Introduction

The development of combinatorial chemistry and its application to drug design [1,2] has led to new search problems in the area of virtual screening [3]. First of all, the number of molecules which can be synthesized on the basis of combinatorial chemistry increased dramatically compared to classical methods. This implies a much larger search space which has to be covered by virtual screening methods.

Probably more important for the development of virtual screening methods is the introduction of structure into this increased search space. If an unstructured compound collection is given, each molecule has to be analyzed independently in a screening experiment. Combinatorial libraries, however,

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follow a systematic build-up law synthesizing molecules from a highly limited set of building blocks. This structure can be exploited to severely reduce the runtime of virtual screening calculations.

Here we focus on the structure-based design of targeted combinatorial libraries through fast molecular docking. In general, we can distinguish three kinds of problems. In all cases, we assume that the 3D structure of the target protein is known:

Combinatorial Docking Problem Given a library, calculate the docking score (and the geometry of the complex) for each molecule of the library.

R-group Selection Problem Given a library, select molecules for the individual R-groups in order to form a smaller sublibrary with an enriched number of hits for the target protein.

de Novo Library Design Problem Given a catalog of molecules, design a library (including the rules of synthesis) optimizing the number of hits for the target protein.

Methods for these problems have emerged from the area of molecular docking and de novo ligand design (see [4] for an overview on combinatorial docking methods, [5-12] for reviews on docking and de novo design). In the former case, the docking algorithms are applied to fragments of the whole molecule and the resulting information is then connected, yielding placements for individual library molecules. In the latter case, the de novo ligand design is constrained by predefined rules of synthesis.

Early algorithms for the combinatorial docking problem analyzed the similarity in given ligand datasets in order to speed up the search process. The focus in these papers is to relate ligands within the dataset structurally. One approach to do so is to generate a minimal tree structure representing the whole ligand dataset [13]. Another approach is to speed up conformational searching based on clustering similar molecules [14]. In both cases, the derived hierarchy of molecules can then be used in an incremental construction docking method.

The combinatorial docking tools PRO_SELECT [15] and CombiDOCK [16] are also based on the incremental construction method. In both approaches, a library is formed by a template (or core) molecule with a set of attachment points to which one out of a predefined set of substituents can be connected. The template is positioned in the active site without considering the substituents. Starting from a few orientations of the template, the sub-stituents are placed into the active site of the protein independently. In case of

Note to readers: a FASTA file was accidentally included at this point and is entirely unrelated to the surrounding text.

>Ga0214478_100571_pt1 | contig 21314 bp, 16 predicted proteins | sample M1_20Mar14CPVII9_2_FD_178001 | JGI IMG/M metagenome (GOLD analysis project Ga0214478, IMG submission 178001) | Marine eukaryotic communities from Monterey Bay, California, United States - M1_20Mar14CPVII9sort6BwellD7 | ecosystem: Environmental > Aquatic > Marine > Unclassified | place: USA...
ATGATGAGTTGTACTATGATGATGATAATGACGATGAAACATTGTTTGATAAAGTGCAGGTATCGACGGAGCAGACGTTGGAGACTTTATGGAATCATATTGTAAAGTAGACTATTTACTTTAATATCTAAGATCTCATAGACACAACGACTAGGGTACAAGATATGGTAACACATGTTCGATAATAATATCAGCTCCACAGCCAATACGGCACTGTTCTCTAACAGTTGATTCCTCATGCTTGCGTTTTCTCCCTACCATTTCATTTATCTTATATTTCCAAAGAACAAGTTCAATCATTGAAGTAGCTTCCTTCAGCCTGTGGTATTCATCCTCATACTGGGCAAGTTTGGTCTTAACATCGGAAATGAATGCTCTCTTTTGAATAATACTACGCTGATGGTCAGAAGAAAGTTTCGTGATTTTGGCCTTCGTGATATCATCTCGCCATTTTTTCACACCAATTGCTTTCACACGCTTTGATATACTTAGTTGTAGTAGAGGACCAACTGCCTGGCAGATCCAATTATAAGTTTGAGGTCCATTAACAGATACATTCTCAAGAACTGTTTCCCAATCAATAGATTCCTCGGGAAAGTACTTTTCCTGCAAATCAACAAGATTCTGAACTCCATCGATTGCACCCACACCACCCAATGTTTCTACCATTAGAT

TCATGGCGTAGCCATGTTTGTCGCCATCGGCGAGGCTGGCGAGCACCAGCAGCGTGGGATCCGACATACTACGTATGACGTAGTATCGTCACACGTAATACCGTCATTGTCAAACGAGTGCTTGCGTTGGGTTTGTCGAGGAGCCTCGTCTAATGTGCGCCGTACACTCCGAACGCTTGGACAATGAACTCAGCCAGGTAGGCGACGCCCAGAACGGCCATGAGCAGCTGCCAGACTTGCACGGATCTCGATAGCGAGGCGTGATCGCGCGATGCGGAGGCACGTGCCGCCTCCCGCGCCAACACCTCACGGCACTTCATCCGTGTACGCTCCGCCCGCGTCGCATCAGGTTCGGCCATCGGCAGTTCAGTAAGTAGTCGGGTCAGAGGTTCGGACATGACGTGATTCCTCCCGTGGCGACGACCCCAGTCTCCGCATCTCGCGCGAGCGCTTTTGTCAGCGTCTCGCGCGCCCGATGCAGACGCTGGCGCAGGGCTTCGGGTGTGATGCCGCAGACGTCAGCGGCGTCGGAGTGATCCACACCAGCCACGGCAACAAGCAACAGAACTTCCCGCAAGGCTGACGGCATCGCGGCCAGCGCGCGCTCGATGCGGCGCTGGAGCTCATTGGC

PRO_SELECT, substituents are then selected based on score and additional criteria like 2D similarity and feasibility of synthesis. CombiDOCK performs an additional step in order to calculate a score for whole library molecules by combining fragment scores.

Some approaches based on ligand de novo design software have been published for R-group selection problems. Kick et al. [17] applied a variant ofthe BUILDER program [ 18] to the preselection of substituents for a library targeted to Cathepsin D. The paper also contains an experimental validation of the method. Bohm [19] applied the LUDI program to the docking of two groups of fragments which can be connected painwise in a single-step reaction to search for new thrombin inhibitors. In principle, all programs for fragment-based de novo ligand design can be applied in a similar way to the R-group selection problem.

Finally, we mention two methods for de novo library design. Caflisch [20] applied the MCSS technique generating fragment placements which are subsequently connected. The DREAM++ software [21] combines tools for fragment placement and selection. The selection process is done such that only a small set of well-characterized organic reactions are needed to create the library.

Here we propose a new algorithm for the combinatorial docking problem based on the incremental construction algorithm implemented in FLeXX [22-24]. The algorithm is part of a new combinatorial docking extension of FlexX called FlexXc. The algorithm is more flexible than previous approaches with respect to the variety of libraries which can be processed. Also, R-groups are placed sequentially such that R-group dependencies are taken into account. We applied FlexXc to three libraries with up to 20 000 molecules and compare the results to sequential docking calculations of the enumerated library.

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